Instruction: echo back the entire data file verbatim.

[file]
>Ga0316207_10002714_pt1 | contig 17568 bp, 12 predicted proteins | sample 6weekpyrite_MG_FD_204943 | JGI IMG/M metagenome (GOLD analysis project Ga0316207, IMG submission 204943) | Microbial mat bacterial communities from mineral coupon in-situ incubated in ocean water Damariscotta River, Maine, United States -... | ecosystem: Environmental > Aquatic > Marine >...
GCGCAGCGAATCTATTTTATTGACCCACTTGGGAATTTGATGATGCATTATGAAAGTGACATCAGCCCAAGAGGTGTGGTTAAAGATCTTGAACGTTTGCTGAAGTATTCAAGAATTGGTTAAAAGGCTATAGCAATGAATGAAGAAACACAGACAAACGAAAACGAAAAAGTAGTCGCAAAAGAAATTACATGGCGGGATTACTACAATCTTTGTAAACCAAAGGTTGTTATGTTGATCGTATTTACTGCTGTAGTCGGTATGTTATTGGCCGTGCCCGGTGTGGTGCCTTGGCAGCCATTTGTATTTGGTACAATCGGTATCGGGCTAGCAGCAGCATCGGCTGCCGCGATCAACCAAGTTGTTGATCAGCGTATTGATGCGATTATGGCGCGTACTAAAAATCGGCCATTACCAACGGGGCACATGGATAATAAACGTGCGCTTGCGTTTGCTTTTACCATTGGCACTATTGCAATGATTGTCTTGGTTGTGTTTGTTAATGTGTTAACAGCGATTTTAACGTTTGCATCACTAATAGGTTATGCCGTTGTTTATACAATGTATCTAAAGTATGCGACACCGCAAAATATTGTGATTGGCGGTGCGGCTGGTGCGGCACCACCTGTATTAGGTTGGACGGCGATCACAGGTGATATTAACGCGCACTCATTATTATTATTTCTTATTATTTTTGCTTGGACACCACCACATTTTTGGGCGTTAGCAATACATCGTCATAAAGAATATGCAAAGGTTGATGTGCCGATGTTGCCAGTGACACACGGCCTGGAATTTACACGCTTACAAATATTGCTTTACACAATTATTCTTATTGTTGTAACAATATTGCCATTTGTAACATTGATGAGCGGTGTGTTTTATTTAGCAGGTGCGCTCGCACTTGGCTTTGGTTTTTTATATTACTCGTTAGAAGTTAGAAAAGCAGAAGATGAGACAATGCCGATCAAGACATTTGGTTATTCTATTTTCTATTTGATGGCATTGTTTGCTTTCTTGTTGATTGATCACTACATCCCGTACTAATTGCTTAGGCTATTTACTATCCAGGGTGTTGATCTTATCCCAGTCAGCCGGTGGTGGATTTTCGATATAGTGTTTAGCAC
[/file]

>Ga0316207_10002714_pt1 | contig 17568 bp, 12 predicted proteins | sample 6weekpyrite_MG_FD_204943 | JGI IMG/M metagenome (GOLD analysis project Ga0316207, IMG submission 204943) | Microbial mat bacterial communities from mineral coupon in-situ incubated in ocean water Damariscotta River, Maine, United States -... | ecosystem: Environmental > Aquatic > Marine >...
GCGCAGCGAATCTATTTTATTGACCCACTTGGGAATTTGATGATGCATTATGAAAGTGACATCAGCCCAAGAGGTGTGGTTAAAGATCTTGAACGTTTGCTGAAGTATTCAAGAATTGGTTAAAAGGCTATAGCAATGAATGAAGAAACACAGACAAACGAAAACGAAAAAGTAGTCGCAAAAGAAATTACATGGCGGGATTACTACAATCTTTGTAAACCAAAGGTTGTTATGTTGATCGTATTTACTGCTGTAGTCGGTATGTTATTGGCCGTGCCCGGTGTGGTGCCTTGGCAGCCATTTGTATTTGGTACAATCGGTATCGGGCTAGCAGCAGCATCGGCTGCCGCGATCAACCAAGTTGTTGATCAGCGTATTGATGCGATTATGGCGCGTACTAAAAATCGGCCATTACCAACGGGGCACATGGATAATAAACGTGCGCTTGCGTTTGCTTTTACCATTGGCACTATTGCAATGATTGTCTTGGTTGTGTTTGTTAATGTGTTAACAGCGATTTTAACGTTTGCATCACTAATAGGTTATGCCGTTGTTTATACAATGTATCTAAAGTATGCGACACCGCAAAATATTGTGATTGGCGGTGCGGCTGGTGCGGCACCACCTGTATTAGGTTGGACGGCGATCACAGGTGATATTAACGCGCACTCATTATTATTATTTCTTATTATTTTTGCTTGGACACCACCACATTTTTGGGCGTTAGCAATACATCGTCATAAAGAATATGCAAAGGTTGATGTGCCGATGTTGCCAGTGACACACGGCCTGGAATTTACACGCTTACAAATATTGCTTTACACAATTATTCTTATTGTTGTAACAATATTGCCATTTGTAACATTGATGAGCGGTGTGTTTTATTTAGCAGGTGCGCTCGCACTTGGCTTTGGTTTTTTATATTACTCGTTAGAAGTTAGAAAAGCAGAAGATGAGACAATGCCGATCAAGACATTTGGTTATTCTATTTTCTATTTGATGGCATTGTTTGCTTTCTTGTTGATTGATCACTACATCCCGTACTAATTGCTTAGGCTATTTACTATCCAGGGTGTTGATCTTATCCCAGTCAGCCGGTGGTGGATTTTCGATATAGTGTTTAGCAC